The country has stabilized again, for now, since a new government has been established a week ago. At the time all is quiet again, there have been no more marches. People just go on with their daily activities.
I go around San Pedro a lot lately, and am getting to know quite a lot of people. Most of the shops here are owned by women who's husbands are working in the larger companies. Some of them have been here quite a while.
I met a woman today (I had actually met her before, but we only really talked today) who has lived in San Pedro for 12 years now. She owns a little gift and furniture shop. She kept the store open even through the "evenements", and only closed three days!
I went into her shop to buy a doll for DD. I might have to tell you the story behind this: she got a doll for her christmas from her mamie, but it disappeared from the luggage, and I didn't bother to bring my old baby dolls from Belgium. Now she really liked baby dolls,and when we went to Abidjan, that was the first thing she ran to in the toy store. So we decided to buy her one, but cheapskates as we are, we got the cheapest. You can imagine after mothering that baby doll for about an hour, it's arm came off.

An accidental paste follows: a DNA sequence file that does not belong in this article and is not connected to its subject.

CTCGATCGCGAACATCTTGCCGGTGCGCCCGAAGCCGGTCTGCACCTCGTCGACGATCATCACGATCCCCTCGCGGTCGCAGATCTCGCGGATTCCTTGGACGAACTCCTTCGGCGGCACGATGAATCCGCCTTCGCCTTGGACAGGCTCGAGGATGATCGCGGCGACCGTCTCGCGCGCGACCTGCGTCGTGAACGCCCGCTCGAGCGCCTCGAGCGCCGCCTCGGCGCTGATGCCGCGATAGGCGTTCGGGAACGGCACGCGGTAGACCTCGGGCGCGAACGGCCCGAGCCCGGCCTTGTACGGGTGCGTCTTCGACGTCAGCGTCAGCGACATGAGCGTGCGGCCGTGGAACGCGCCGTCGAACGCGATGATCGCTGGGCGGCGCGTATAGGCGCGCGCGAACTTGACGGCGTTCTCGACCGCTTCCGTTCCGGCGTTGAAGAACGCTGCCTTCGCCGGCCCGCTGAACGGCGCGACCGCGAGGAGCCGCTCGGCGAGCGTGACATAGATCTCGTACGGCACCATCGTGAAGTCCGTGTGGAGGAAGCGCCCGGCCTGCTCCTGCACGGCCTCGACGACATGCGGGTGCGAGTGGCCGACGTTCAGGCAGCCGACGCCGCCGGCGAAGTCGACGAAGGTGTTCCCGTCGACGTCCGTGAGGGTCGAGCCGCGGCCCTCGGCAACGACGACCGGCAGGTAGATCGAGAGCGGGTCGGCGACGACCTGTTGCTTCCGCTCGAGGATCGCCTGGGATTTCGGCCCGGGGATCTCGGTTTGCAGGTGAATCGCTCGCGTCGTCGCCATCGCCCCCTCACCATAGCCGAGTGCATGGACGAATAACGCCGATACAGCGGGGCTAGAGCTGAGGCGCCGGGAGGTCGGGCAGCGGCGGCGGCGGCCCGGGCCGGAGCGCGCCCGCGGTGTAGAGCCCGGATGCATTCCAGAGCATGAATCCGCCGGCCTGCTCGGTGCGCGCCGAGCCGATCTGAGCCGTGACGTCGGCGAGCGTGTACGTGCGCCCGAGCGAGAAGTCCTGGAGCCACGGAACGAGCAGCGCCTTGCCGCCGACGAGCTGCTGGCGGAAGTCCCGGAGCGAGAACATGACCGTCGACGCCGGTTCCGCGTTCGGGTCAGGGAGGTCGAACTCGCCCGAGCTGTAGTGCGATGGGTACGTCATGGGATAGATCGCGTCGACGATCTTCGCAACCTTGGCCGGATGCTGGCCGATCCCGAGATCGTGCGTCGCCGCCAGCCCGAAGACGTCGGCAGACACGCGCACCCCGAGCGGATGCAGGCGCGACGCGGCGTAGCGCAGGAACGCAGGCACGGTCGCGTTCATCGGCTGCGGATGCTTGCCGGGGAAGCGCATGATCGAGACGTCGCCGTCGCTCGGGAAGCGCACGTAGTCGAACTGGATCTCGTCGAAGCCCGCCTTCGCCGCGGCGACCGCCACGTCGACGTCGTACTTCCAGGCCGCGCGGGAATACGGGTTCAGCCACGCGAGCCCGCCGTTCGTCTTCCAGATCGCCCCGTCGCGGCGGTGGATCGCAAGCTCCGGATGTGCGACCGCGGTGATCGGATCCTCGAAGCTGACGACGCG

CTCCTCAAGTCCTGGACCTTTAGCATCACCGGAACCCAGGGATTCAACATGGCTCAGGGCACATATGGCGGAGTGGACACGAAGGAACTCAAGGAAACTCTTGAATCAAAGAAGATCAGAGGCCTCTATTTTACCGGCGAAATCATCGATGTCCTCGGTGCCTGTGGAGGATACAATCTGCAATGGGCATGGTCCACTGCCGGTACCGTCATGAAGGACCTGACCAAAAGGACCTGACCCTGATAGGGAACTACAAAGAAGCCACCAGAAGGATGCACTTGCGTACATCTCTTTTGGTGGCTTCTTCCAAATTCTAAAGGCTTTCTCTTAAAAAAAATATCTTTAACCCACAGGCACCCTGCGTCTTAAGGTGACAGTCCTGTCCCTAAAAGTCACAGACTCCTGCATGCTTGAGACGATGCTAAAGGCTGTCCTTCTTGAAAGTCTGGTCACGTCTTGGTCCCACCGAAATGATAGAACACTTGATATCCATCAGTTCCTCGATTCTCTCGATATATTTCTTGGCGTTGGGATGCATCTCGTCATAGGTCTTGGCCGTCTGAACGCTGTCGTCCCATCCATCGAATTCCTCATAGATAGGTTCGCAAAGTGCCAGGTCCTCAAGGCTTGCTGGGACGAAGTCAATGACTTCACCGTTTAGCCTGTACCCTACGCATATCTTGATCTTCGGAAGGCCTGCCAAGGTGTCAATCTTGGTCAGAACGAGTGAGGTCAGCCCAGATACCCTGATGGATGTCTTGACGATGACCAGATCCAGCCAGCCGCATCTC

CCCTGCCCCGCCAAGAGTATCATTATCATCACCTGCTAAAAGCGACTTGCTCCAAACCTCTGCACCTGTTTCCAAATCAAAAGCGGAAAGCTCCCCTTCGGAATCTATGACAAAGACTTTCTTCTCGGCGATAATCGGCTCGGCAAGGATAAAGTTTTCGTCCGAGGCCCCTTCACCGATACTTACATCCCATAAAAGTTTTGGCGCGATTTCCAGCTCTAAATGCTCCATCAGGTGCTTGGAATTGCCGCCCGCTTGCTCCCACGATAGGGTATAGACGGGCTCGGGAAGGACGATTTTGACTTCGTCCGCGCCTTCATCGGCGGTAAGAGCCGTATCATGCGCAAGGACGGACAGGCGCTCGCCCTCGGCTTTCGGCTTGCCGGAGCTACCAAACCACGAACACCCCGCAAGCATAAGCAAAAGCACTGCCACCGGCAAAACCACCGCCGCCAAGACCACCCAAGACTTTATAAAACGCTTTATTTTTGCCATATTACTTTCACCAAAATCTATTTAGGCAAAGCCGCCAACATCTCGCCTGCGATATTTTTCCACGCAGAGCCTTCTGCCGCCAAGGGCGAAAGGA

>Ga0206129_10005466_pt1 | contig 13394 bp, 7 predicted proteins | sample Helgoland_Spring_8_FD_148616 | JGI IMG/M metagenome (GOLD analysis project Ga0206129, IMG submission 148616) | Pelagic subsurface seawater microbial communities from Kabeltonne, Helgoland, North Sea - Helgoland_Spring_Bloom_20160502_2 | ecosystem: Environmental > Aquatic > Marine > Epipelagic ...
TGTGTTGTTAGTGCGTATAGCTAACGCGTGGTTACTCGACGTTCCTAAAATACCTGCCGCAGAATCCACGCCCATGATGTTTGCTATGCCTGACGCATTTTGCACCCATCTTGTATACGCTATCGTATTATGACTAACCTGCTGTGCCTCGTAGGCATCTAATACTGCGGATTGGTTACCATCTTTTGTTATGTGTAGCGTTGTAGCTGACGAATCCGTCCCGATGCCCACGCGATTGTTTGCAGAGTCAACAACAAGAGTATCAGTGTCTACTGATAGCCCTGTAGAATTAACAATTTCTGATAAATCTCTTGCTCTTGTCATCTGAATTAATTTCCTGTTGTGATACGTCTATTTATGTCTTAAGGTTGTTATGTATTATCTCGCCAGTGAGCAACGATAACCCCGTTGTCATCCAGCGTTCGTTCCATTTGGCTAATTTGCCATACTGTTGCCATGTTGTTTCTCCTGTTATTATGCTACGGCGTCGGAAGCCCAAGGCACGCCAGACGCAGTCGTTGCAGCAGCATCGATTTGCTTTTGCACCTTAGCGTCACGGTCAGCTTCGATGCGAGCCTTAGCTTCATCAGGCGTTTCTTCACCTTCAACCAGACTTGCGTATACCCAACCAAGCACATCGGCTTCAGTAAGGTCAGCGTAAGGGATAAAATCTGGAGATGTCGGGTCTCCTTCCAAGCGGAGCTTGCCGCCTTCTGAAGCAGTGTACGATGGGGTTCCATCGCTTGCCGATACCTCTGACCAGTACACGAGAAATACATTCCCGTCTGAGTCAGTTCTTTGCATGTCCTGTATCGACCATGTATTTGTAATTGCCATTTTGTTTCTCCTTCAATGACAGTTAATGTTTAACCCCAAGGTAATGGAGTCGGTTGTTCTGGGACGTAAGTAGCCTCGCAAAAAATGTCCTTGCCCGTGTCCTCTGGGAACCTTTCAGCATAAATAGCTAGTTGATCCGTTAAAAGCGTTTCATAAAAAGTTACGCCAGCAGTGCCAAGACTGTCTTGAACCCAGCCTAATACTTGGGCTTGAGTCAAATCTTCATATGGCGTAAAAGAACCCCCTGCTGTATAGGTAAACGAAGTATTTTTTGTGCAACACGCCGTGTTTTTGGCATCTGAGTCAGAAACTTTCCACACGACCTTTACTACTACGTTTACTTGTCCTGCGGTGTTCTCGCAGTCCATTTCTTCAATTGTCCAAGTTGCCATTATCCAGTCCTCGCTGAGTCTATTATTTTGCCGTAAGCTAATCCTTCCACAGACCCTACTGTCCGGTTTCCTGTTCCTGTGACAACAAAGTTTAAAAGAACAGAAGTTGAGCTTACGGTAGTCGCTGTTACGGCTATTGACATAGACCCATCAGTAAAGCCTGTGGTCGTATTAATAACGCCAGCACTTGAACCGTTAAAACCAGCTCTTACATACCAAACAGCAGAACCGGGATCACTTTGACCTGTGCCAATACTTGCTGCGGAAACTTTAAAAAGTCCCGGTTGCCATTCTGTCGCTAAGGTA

Now, three weeks later, that poor doll has no limbs left (some of the dismemberment is to blame on the dog too). So I decided it might be time to get her a better doll.
Meanwhile, little cutie is asking about her mamie and dede a lot, and runs into the back room whenever it is open, to fetch the photoalbum. It really breaks my heart.